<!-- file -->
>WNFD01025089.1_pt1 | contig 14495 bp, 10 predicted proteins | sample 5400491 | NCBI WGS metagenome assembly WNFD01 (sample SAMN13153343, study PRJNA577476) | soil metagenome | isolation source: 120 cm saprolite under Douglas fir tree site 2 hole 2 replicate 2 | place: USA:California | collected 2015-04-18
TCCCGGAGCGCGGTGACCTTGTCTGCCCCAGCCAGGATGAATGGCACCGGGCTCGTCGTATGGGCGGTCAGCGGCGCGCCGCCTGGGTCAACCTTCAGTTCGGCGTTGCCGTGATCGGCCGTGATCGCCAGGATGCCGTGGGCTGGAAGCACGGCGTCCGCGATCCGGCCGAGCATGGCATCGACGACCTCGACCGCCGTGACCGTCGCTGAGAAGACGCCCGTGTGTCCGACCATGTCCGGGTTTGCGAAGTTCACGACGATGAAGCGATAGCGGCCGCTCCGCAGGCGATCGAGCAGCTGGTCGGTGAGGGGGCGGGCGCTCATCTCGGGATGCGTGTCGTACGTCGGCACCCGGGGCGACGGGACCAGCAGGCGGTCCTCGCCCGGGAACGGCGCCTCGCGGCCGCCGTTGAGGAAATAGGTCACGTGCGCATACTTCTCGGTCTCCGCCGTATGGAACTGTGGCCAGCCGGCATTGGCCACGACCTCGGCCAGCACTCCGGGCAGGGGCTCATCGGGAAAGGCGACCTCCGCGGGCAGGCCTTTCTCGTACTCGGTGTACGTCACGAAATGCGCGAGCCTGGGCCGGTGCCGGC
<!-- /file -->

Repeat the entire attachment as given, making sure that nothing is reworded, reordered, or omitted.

>WNFD01025089.1_pt1 | contig 14495 bp, 10 predicted proteins | sample 5400491 | NCBI WGS metagenome assembly WNFD01 (sample SAMN13153343, study PRJNA577476) | soil metagenome | isolation source: 120 cm saprolite under Douglas fir tree site 2 hole 2 replicate 2 | place: USA:California | collected 2015-04-18
TCCCGGAGCGCGGTGACCTTGTCTGCCCCAGCCAGGATGAATGGCACCGGGCTCGTCGTATGGGCGGTCAGCGGCGCGCCGCCTGGGTCAACCTTCAGTTCGGCGTTGCCGTGATCGGCCGTGATCGCCAGGATGCCGTGGGCTGGAAGCACGGCGTCCGCGATCCGGCCGAGCATGGCATCGACGACCTCGACCGCCGTGACCGTCGCTGAGAAGACGCCCGTGTGTCCGACCATGTCCGGGTTTGCGAAGTTCACGACGATGAAGCGATAGCGGCCGCTCCGCAGGCGATCGAGCAGCTGGTCGGTGAGGGGGCGGGCGCTCATCTCGGGATGCGTGTCGTACGTCGGCACCCGGGGCGACGGGACCAGCAGGCGGTCCTCGCCCGGGAACGGCGCCTCGCGGCCGCCGTTGAGGAAATAGGTCACGTGCGCATACTTCTCGGTCTCCGCCGTATGGAACTGTGGCCAGCCGGCATTGGCCACGACCTCGGCCAGCACTCCGGGCAGGGGCTCATCGGGAAAGGCGACCTCCGCGGGCAGGCCTTTCTCGTACTCGGTGTACGTCACGAAATGCGCGAGCCTGGGCCGGTGCCGGC